• The similar behavior between the time profiles of 30 THz and AIA1700, first reported in Miteva et al. (2016) for an impulsive GOES M2 class flare, is confirmed in our work for the thermal-driven event analyzed here. Both emissions have a chromospheric origin. However, the similarity is not evident since the mechanisms responsible for them are different. The 30 THz radiation during flares is due to thermal free-free bremsstrahlung (Trottet et al. 2015; Simões et al. 2017), while the flare excess emission for AIA1600 and AIA1700 is dominated by the contribution of several chromospheric spectral lines, with formation temperatures ranging from 104 to 105 K (Simões et al. 2019).

  • The magnetic field evolution of the AR, where the flare occurs, is marked by its decay phase (presence of light bridges and MMFs related to its main preceding spot). This evolution combined with the observations in all analyzed AIA bands, led us to propose a flare scenario in which the event originates at low coronal heights and to infer the geometrical parameters that we later use to compute the main flare energy input.

  • The flat spectra obtained at microwaves, as well as the similar temporal profiles observed in microwaves and soft X-rays, led us to conclude that there is no clear evidence for the presence of a significant number of non-thermal electrons. Additionally, the “deconvolved” brightness temperature excess of 182 K found in mid-IR is still lower than the minimum value expected from the injection of non-thermal particles according to the hydrodynamics simulations by Simões et al. (2017). Although we cannot discard other transport mechanisms, based in our findings, we consider thermal conduction as the dominant mechanism responsible for the energy transport in this flare. This conclusion is supported by our estimates of the total thermal conduction energy, for which our proposed flare scenario provides the required geometrical parameters, and the total radiated energy that represent the total energy input and output of the flare. Both values are within the same order of magnitude, when calculated under reasonable assumptions.

  • The AR30T telescope has been proven to have a high enough sensitivity to detect the mid-IR emission from C class flares, given it is mainly limited by its spatial resolving power. The strong association between (ground-based) mid-IR and UV observations, as well as the high cadence of data acquisition, makes the AR30T an excellent instrument that ought to be considered as a much less expensive proxy of space-based chromospheric continuum UV observations.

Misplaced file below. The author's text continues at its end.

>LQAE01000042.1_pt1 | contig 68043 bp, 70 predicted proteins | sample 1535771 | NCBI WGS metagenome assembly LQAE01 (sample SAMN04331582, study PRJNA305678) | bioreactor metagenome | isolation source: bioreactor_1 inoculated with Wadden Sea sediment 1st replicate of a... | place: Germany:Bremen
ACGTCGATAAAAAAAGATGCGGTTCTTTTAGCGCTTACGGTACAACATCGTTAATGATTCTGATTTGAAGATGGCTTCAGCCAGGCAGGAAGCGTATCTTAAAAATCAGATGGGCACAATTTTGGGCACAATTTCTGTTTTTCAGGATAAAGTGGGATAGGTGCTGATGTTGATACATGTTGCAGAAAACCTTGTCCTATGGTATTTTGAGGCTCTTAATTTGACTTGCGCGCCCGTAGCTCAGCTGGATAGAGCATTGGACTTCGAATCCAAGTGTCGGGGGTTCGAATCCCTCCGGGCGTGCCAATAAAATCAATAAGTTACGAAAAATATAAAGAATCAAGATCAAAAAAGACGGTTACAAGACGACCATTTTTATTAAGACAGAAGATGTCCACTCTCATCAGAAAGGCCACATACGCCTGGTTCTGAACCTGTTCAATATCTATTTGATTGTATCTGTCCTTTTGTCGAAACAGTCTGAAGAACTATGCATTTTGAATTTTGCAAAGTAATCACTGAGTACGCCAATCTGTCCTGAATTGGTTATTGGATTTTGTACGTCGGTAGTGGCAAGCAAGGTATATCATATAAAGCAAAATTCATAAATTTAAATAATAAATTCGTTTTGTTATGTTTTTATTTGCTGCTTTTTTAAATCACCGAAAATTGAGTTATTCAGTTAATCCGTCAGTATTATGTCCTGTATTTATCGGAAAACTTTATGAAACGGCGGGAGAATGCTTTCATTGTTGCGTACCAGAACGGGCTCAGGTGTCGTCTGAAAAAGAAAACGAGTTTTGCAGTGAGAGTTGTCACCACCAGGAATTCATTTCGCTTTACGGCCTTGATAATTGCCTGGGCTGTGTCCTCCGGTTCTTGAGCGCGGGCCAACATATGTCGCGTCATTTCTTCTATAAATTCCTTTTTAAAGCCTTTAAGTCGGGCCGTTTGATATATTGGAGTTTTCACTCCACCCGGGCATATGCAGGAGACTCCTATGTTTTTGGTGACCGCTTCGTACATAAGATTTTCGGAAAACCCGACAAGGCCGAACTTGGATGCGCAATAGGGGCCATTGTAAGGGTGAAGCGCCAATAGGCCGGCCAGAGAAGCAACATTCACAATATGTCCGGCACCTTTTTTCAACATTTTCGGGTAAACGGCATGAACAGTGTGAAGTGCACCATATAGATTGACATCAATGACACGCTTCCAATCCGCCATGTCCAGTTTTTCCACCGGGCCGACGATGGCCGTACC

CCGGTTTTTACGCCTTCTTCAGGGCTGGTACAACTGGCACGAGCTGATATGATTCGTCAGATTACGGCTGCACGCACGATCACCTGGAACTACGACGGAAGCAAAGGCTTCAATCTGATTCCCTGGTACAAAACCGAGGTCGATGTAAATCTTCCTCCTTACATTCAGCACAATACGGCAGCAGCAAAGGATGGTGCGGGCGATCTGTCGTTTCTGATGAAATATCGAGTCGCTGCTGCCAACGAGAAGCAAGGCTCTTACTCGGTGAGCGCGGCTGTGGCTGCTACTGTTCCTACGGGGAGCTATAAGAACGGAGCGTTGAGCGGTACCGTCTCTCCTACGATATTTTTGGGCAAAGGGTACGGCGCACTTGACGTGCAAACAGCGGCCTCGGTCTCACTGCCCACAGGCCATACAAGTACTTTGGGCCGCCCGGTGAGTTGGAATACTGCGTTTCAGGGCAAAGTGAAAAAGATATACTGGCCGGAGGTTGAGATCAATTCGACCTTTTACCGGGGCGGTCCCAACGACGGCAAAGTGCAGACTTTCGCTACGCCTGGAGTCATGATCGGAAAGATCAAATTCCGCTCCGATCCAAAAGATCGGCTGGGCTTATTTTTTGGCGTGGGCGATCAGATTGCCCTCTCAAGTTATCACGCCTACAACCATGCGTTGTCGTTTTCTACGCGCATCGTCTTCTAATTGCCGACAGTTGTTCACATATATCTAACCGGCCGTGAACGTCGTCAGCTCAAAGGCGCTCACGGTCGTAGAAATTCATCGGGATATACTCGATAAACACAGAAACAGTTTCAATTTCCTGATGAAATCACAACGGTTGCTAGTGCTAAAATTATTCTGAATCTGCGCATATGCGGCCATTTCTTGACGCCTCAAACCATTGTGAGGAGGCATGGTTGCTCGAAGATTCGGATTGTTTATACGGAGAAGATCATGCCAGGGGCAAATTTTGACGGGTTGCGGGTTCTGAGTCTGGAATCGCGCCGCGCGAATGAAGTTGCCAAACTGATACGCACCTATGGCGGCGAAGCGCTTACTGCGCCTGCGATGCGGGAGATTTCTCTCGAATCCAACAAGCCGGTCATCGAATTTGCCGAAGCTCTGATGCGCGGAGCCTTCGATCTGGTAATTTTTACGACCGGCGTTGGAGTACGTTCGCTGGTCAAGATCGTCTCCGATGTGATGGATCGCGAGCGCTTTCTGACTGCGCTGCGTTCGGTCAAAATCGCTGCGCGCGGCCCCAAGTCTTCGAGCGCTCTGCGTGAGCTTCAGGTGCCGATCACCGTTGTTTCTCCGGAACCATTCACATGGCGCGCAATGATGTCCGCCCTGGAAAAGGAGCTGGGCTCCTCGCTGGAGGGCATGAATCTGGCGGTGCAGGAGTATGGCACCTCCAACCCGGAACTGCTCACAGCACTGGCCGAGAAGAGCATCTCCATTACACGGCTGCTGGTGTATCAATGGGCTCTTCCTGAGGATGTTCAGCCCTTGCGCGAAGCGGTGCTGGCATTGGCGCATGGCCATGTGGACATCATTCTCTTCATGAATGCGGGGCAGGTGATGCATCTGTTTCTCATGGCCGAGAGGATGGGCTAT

• With the rise of solar activity in the next months and years, we expect to increase our capabilities to examine the mid-IR emission in solar flares by complementing the observations by the AR30T with the data from the future High Altitude THz Solar Photometer (HATS, Giménez de Castro et al. 2020), which is currently at the final stages of installation.

This work reinforces the key role of the mid-IR diagnostics to describe the Chromosphere dynamics during flares, which is more relevant for weak flares as the present study has shown. Interest in weak flares has increased in present days because of the new instrumentation on board of the solar orbiting probes with greater sensitivity and spatial resolution. However, mid-IR instruments work with high sensitivity even when installed on the ground. In future works we expect to have more multi-wavelength flare analysis combining X-rays and EUV data obtained by the solar orbiting probes and by our mid-IR cameras.


4

Relative to the maximum of this flare; however it is still weak in an absolute sense, < 3 SFU.

Acknowledgments

This research was partially supported by FAPESP grant 2013/24155-3 and CAPES 88887.310385/2018-00. F. M. L. is a CAPES fellow. P. J. A. S. acknowledges support from the Fundo de Pesquisa Mackenzie (MackPesquisa) and CNPq (contract 307612/2019-8). C. M. and G. D. C. acknowledge grants PICT 2016-0221 (ANPCyT) and UBACyT 20020170100611BA. G. D. C. is a member of the Carrera del Investigador Científico of the Consejo Nacional de Investigaciones Científicas y Técnicas (CONICET). C. H. M. is a CONICET researcher. C. G. G. C. is a corresponding researcher of CONICET and fellow of the CNPq (PQ level 2, grant 307722/2019-8). DG and EOVSA are supported by NSF grant AST-1910354 and NASA grants 80NSSC18K1128 and 80NSSC20K0627 to New Jersey Institute of Technology. We recognize the collaborative and open nature of knowledge creation and dissemination, under the control of the academic community as expressed by Camille Noûs.

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Movies

Movie 1 associated with Fig. 1 (HMI-8-17May) (Access here)

Movie 2 associated with Fig. 2 (HMI-15May) (Access here)

Movie 3 associated with Fig. 4 (AIA1600) (Access here)

Movie 4 associated with Fig. 4 (AIA171) (Access here)

All Figures

thumbnail Fig. 1.

SDO/HMI line-of-sight magnetograms of AR 12741, with 720 s time resolution, as it traverses the solar disk. The AR is formed by a compact and elongated negative polarity followed by a very disperse positive field. An east-west light bridge (see white arrow) is clearly observed on the second panel dividing the preceding spot into two sections. MMFs, formed by small bipolar fragments, are seen moving towards the moat region surrounding the spot. The AR is continuously decaying; by 15 May other light bridges are observed (as shown in the third and fourth panels marked by white arrows). The last two panels correspond to the flare day, in the early morning and at night. Black corresponds to negative magnetic field (pointing away from the observer) and white to positive field (towards the observer), the values of the field have been saturated above (below) 1000 G (−1000 G). The images are centered in the main negative polarity with horizontal and vertical sizes of 300″ and 190″, respectively. The online movie HMI-8-17May.mp4 complements this figure.